The aim of the study was to determine the prevalence of deep venous thrombosis detected by duplex screening and risk factors associated with deep venous thrombosis in patients with COVID-19 upon admission to an inpatient rehabilitation hospital.
This is a retrospective review.
The setting is three freestanding inpatient rehabilitation hospitals operating as one system.
The participants are consecutive patients with a diagnosis of COVID-19 admitted to an inpatient rehabilitation hospital without a diagnosis of deep venous thrombosis or screening duplex ultrasound prior to transfer.
A duplex ultrasound of lower limbs was performed upon admission to inpatient rehabilitation hospital.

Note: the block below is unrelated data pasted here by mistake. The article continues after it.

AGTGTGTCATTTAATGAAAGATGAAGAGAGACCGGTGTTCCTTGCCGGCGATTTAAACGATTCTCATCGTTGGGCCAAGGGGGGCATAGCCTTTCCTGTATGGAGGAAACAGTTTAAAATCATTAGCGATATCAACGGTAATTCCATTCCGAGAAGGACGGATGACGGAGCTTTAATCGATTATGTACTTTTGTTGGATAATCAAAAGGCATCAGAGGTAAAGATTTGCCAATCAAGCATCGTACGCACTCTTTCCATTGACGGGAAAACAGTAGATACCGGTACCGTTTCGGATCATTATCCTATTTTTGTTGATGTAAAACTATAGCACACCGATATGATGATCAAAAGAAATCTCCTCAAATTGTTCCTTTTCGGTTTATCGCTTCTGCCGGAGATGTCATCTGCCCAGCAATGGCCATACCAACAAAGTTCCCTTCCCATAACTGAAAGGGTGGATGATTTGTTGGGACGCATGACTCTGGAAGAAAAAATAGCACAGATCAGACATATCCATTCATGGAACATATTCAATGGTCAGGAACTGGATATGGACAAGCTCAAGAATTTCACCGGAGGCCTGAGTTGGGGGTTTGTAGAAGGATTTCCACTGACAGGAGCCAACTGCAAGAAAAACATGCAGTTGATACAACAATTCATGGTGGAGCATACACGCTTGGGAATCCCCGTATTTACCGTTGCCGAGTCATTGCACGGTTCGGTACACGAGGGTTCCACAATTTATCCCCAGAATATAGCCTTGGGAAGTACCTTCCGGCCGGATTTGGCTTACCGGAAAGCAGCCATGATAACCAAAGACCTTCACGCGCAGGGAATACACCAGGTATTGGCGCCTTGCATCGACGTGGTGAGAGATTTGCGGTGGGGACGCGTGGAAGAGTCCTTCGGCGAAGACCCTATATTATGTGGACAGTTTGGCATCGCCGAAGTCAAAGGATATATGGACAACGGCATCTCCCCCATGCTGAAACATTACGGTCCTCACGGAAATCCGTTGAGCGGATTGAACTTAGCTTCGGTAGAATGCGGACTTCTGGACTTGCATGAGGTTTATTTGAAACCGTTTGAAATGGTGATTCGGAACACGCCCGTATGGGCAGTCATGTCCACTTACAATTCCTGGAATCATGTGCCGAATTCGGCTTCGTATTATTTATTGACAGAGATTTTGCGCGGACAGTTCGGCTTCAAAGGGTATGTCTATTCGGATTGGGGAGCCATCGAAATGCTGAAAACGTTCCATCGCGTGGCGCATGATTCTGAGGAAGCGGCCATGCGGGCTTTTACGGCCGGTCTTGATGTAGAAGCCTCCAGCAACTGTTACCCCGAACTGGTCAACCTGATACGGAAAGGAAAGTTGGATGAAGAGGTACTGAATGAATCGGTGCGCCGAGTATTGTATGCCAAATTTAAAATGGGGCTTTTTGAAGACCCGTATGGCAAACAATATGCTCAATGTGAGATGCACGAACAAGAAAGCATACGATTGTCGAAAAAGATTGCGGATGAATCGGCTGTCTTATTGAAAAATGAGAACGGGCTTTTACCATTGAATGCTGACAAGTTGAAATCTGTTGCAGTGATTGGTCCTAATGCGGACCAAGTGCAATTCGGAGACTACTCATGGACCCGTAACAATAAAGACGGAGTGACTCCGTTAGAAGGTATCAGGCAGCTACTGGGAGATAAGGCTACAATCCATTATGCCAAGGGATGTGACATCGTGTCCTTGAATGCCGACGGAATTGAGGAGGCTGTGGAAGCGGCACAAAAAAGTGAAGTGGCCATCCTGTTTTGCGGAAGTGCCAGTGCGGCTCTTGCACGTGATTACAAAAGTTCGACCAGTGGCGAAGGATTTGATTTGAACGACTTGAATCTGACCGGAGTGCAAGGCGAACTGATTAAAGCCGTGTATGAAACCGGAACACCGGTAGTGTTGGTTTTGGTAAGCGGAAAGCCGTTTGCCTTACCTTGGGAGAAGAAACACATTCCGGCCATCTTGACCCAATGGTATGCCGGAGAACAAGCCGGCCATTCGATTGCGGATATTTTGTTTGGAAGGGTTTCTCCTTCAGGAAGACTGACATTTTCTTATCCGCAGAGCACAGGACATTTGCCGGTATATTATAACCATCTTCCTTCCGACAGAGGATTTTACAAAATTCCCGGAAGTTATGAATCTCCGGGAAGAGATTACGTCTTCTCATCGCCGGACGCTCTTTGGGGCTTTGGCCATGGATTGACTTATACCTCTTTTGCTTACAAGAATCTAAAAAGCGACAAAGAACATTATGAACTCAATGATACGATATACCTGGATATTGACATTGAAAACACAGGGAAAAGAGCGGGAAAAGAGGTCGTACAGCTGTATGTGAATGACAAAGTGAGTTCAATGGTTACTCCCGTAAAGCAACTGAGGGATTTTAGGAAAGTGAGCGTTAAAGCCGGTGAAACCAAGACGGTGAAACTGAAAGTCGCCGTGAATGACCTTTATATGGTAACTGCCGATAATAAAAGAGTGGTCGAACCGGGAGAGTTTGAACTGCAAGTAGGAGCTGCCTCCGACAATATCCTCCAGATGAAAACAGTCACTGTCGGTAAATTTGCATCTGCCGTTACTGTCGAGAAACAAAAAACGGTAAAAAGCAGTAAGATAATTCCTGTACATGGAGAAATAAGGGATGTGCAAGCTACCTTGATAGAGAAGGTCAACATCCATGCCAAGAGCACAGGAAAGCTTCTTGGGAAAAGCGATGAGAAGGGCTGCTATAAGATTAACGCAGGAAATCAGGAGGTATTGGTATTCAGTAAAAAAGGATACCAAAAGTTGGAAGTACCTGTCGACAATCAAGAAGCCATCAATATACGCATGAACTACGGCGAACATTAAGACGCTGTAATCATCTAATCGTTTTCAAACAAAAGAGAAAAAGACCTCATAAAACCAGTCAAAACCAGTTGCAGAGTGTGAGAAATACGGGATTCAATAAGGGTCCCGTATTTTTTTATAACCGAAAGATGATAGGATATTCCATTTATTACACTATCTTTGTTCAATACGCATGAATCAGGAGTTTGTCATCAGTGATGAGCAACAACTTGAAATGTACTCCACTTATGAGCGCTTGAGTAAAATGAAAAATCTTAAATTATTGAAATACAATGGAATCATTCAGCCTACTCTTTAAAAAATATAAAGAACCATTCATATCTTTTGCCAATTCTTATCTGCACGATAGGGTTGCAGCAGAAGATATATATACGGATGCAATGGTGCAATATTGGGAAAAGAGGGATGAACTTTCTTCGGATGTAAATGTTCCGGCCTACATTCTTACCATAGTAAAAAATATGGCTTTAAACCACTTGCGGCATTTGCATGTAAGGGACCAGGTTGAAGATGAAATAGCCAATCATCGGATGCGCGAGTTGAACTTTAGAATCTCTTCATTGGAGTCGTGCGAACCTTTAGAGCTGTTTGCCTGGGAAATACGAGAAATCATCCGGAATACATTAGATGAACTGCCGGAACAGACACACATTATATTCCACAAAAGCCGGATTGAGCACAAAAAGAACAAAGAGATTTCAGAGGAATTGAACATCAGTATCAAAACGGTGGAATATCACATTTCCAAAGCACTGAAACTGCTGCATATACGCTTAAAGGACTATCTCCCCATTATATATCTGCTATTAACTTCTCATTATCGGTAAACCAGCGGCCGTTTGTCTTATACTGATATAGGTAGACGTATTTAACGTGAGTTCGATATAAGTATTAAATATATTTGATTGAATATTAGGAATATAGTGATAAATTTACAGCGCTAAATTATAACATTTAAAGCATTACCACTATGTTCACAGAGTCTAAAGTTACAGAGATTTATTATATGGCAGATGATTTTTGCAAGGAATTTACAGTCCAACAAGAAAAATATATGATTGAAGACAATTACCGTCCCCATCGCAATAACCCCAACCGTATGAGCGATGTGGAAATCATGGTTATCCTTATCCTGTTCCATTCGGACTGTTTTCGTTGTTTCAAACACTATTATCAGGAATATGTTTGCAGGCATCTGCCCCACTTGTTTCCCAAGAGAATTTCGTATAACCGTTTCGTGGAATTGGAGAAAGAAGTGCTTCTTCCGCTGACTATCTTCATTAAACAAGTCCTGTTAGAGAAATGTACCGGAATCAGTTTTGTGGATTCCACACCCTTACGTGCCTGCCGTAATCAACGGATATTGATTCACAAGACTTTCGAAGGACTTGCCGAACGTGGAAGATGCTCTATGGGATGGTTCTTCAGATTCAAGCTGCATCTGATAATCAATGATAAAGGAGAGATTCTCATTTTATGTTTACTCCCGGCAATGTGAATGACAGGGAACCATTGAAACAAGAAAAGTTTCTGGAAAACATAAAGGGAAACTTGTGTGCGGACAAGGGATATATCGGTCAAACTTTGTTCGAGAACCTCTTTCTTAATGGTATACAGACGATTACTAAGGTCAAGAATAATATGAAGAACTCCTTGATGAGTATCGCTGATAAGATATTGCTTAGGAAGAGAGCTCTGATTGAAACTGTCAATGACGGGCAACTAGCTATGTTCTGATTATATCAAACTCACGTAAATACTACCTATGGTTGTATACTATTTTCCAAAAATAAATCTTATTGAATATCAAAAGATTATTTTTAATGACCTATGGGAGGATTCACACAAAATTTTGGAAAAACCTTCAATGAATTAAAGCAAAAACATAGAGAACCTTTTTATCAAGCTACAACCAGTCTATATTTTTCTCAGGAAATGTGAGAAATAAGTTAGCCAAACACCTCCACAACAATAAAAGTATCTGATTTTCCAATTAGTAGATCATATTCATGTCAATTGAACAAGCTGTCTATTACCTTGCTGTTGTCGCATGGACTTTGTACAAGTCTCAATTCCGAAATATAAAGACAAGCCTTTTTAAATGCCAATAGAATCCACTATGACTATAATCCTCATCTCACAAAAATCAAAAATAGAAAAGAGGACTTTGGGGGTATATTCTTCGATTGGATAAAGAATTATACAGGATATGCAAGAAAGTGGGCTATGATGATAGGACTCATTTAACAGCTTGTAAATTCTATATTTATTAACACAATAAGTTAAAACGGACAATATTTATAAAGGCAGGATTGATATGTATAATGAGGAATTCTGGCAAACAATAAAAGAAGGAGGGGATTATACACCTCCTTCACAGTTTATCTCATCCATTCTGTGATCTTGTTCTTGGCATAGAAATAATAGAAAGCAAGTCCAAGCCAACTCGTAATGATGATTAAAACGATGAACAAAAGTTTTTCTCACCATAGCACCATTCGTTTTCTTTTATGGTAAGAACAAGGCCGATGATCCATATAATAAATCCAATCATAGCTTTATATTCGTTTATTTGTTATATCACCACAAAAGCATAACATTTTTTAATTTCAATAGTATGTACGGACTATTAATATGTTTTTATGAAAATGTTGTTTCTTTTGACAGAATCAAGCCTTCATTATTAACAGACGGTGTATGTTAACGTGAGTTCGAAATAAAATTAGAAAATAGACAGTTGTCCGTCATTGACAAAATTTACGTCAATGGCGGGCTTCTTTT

Primary outcome was the percentage of admission patients with a lower limb deep venous thrombosis. Secondary factors included potential risk factors for a positive screen for deep venous thrombosis.
A lower limb deep venous thrombosis was diagnosed in 22% (25/113) of the patients tested, with eight patients (7.1%) having a proximal deep venous thrombosis. Risk factors for screening positive for a deep venous thrombosis included being male, younger, and having been on a ventilator during the acute illness.
The high rate of deep venous thrombosis observed in these patients suggests that the risk of venous thromboembolic disorders after severe COVID-19 illness is considerable and surveillance measures of such patients should be undertaken.

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